...highly regarded by both Jews and Christians ( cf. 2 Esd 14:45–6 ) the description of them as apocryphal was rare. Other Christian writers described as ‘apocrypha’ those books which were reckoned to be spurious or heretical and thus unfit for Christian use (e.g. Athanasius and Rufinus, both in the 4th cent. ce ). The use of the term to refer to the corpus of books that now forms an appendix to the OT began with Jerome in the early fifth century. Jerome was concerned to define the limits of the OT canon and elected to exclude those books found in the Greek and...

Rufus of Capua

Rufus of Capua  

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Overview Page
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Religion
Martyr. Nothing is known of this saint (who was not a bishop), but whose Legend made him the father of a girl raised to life by Apollinaris of Ravenna. Feast: 27 August, in the Sarum calendar and in ...
Melania

Melania  

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Religion
1 ‘The Elder’ (c.342–c.410), a wealthy Roman lady. On the death of her husband, she adopted an ascetic life, left Rome, and founded a double monastery with Rufinus of Aquileia on the Mount of ...
St Chromatius

St Chromatius  

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Religion
(d. 407), Bp. of Aquileia from c.388. He was a learned scholar and tried to mediate between St Jerome and Rufinus. Some of his sermons have long been known; others have been identified in modern ...
St Anastasius I

St Anastasius I  

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Religion
(27 Nov. 399–19 Dec. 401)A Roman by birth, he had hardly become pope when he was plunged into the quarrel then raging over Origen, the outstanding but controversial 3rd-century Greek theologian. This ...
Church of Georgia

Church of Georgia  

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Overview Page
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Religion
The conversion of the Iberian king, Mirian III, probably in 334, was due to St Nino. According to Rufinus, she was a Christian captive; in Georgian tradition she is associated with Jerusalem. In the ...
St Frumentius

St Frumentius  

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Religion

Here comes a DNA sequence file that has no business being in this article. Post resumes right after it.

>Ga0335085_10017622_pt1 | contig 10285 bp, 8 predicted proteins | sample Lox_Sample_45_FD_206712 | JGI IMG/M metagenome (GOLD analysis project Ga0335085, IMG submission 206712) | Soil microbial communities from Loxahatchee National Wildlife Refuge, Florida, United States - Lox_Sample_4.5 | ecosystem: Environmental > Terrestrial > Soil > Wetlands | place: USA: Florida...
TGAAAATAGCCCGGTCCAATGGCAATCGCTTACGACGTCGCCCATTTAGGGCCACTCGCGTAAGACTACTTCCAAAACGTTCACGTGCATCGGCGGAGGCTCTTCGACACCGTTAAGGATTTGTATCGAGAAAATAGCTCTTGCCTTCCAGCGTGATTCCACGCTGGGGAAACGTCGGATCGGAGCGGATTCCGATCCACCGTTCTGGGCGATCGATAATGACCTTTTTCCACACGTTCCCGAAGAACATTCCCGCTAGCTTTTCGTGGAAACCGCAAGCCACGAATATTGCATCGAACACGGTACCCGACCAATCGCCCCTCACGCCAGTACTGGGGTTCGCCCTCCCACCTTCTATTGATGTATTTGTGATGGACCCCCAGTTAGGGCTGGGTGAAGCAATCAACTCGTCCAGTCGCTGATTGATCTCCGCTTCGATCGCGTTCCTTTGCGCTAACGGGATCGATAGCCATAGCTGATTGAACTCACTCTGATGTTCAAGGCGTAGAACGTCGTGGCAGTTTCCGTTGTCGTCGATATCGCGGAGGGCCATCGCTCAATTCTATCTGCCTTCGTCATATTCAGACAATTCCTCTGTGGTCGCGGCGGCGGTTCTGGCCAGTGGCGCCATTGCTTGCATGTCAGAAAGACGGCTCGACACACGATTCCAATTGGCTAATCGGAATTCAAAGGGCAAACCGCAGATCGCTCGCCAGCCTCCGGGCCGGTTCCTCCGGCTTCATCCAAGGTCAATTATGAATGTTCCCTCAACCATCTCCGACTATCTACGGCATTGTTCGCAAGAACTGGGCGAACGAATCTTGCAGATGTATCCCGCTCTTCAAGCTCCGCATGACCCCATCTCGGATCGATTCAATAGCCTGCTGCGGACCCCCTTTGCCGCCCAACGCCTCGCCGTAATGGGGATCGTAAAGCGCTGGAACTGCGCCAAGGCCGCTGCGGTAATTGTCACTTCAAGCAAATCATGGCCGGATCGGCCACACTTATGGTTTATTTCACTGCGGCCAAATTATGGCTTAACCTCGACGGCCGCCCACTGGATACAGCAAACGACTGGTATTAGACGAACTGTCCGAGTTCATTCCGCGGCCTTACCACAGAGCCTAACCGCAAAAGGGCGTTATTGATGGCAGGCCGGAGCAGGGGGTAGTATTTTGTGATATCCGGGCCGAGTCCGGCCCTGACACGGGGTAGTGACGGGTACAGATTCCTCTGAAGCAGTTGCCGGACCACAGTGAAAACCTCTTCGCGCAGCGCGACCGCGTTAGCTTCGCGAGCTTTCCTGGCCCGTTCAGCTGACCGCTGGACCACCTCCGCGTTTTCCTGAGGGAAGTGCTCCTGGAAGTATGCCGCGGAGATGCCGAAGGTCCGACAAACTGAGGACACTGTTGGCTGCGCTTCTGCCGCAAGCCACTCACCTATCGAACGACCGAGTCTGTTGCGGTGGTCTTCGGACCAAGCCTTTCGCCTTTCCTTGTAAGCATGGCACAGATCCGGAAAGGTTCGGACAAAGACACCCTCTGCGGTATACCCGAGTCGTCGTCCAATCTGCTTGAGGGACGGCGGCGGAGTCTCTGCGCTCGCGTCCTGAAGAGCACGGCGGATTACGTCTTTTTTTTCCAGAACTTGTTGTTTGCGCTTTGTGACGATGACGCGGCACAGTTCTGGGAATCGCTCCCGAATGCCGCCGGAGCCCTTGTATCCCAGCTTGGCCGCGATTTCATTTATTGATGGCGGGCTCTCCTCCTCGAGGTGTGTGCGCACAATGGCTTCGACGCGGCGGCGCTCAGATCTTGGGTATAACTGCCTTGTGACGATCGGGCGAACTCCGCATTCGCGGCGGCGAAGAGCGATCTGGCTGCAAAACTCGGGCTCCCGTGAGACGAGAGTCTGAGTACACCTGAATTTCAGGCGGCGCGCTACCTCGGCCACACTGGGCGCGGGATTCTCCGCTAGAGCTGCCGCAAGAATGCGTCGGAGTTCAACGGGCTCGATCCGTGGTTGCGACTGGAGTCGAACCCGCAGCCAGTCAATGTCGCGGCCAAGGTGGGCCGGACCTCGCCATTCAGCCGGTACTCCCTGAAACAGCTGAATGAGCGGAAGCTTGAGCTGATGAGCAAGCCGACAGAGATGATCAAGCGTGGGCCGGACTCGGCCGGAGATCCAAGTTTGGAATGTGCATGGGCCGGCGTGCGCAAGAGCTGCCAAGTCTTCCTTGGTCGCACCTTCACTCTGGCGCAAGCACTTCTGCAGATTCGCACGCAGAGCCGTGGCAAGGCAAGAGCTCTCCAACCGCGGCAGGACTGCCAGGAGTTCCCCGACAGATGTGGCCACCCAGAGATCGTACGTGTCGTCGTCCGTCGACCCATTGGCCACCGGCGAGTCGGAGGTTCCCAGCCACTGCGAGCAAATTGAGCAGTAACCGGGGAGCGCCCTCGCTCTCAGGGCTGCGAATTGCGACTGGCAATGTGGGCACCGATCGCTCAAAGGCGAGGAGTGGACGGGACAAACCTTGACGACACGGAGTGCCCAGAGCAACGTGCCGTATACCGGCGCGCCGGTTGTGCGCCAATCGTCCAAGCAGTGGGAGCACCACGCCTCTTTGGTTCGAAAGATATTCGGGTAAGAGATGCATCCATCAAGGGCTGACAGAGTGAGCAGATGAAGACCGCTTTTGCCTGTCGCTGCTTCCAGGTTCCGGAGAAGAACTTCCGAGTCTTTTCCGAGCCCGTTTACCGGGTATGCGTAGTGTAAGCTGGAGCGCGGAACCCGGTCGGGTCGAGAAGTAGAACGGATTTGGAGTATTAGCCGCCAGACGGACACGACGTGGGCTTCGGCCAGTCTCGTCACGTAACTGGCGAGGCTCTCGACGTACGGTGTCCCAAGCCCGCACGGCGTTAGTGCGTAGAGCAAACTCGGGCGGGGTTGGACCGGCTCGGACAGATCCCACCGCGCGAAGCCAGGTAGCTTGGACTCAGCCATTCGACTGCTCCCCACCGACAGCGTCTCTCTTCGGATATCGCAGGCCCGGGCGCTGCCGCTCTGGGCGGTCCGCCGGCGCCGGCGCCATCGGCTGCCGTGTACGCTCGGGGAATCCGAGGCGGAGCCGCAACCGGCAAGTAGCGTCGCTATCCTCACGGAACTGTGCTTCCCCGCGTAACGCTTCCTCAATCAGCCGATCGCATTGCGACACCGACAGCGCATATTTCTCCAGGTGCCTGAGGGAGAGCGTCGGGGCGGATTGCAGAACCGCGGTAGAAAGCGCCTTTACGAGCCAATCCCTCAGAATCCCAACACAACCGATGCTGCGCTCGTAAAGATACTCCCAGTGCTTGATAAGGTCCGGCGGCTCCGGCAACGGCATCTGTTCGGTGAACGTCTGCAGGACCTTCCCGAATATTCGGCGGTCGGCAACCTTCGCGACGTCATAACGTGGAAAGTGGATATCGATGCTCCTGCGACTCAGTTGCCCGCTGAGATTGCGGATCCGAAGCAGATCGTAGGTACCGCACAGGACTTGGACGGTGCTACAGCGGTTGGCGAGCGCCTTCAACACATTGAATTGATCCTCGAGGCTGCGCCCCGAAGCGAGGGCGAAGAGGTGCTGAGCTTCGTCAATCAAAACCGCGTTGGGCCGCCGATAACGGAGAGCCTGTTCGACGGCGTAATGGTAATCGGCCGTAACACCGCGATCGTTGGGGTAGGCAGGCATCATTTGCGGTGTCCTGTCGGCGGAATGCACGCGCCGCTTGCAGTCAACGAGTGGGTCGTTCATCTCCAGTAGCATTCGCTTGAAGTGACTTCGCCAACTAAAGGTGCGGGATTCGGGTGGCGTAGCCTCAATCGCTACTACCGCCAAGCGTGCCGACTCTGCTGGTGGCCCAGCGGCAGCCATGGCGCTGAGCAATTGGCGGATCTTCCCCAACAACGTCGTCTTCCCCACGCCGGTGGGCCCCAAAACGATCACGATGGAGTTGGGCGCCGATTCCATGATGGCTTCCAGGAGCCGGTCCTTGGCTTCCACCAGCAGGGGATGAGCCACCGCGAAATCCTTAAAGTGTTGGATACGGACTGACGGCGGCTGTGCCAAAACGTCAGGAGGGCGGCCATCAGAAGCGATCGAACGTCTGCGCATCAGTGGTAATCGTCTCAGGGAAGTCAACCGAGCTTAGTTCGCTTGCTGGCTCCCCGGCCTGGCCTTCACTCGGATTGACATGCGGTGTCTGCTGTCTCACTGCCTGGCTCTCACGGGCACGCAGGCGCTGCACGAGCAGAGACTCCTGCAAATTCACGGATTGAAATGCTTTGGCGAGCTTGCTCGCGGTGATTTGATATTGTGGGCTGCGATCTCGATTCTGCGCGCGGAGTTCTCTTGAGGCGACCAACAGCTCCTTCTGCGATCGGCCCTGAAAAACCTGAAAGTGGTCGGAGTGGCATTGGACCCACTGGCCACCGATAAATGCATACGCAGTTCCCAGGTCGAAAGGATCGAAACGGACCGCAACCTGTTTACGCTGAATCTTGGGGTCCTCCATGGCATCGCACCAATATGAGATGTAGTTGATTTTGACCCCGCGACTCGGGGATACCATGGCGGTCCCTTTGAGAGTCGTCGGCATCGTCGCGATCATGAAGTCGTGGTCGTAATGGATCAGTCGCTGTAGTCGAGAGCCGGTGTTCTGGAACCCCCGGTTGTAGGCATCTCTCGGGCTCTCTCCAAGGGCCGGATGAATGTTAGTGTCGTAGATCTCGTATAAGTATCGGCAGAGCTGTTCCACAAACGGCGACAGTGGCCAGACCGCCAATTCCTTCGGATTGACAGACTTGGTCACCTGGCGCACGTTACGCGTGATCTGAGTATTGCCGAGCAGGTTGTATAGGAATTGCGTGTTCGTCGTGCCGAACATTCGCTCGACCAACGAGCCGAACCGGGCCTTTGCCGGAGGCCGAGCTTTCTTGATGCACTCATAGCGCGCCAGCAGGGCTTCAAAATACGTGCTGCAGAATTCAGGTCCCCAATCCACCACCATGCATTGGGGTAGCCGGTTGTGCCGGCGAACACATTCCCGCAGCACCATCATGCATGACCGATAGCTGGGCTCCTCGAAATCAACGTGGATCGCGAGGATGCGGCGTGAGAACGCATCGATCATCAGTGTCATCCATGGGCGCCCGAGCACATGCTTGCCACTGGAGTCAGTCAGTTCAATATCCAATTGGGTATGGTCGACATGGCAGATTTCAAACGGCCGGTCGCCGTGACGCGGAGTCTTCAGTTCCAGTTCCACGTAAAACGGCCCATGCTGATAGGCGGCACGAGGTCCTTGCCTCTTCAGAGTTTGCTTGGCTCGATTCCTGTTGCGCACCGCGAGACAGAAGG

(c.300–c.380), ‘Apostle of the Ethiopians’. According to Rufinus, he was captured by ‘barbarians’ on his way back from ‘India’, taken before his captors' king, and helped in governing the country. He ...
Silvia of Aquitaine

Silvia of Aquitaine  

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Overview Page
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Religion
A relative of the Roman prefect Rufinus. She was at one time thought to be the author of the ‘Pilgrimage of Egeria’ (q.v.).
Origenism

Origenism  

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Religion
The group of theories enunciated by, or attributed to, Origen. Among his earliest opponents was Methodius of Olympus, who rejected his teaching on the pre-existence of souls and his denial of the ...
Didymus the Blind

Didymus the Blind  

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Religion
(c.313–98), Alexandrian theologian. He was a staunch Nicene in trinitarian theology, but he was condemned as an Origenist at the Council of Constantinople in 553, and much of his vast literary output ...
St Pammachius

St Pammachius  

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Subject:
Religion
(c.340–410), Roman Christian and friend of St Jerome. After the death of his wife, he took the monastic habit and spent his possessions on works of piety, including the famous hospital for pilgrims ...
St Pamphilus

St Pamphilus  

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Overview Page
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Religion
(c.240–310), disciple of Origen. He was educated at Alexandria and directed a theological school at Caesarea in Palestine, where he was martyred. While imprisoned in the persecution of Maximin Daza, ...
Adamantius

Adamantius  

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Overview Page
Subject:
Religion
The name of the orthodox protagonist in the 4th-cent. dialogue De recta in Deum fidei, and commonly supposed to be its author. It is a disputation first with two disciples of Marcion and then with ...
Sylvester

Sylvester  

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Overview Page
Subject:
Religion
(d. 335)pope. The son of a Roman called Rufinus, Sylvester became bishop of Rome in 314, soon after the Edict of Milan recognized Christianity, ended persecution against it and tolerated all ...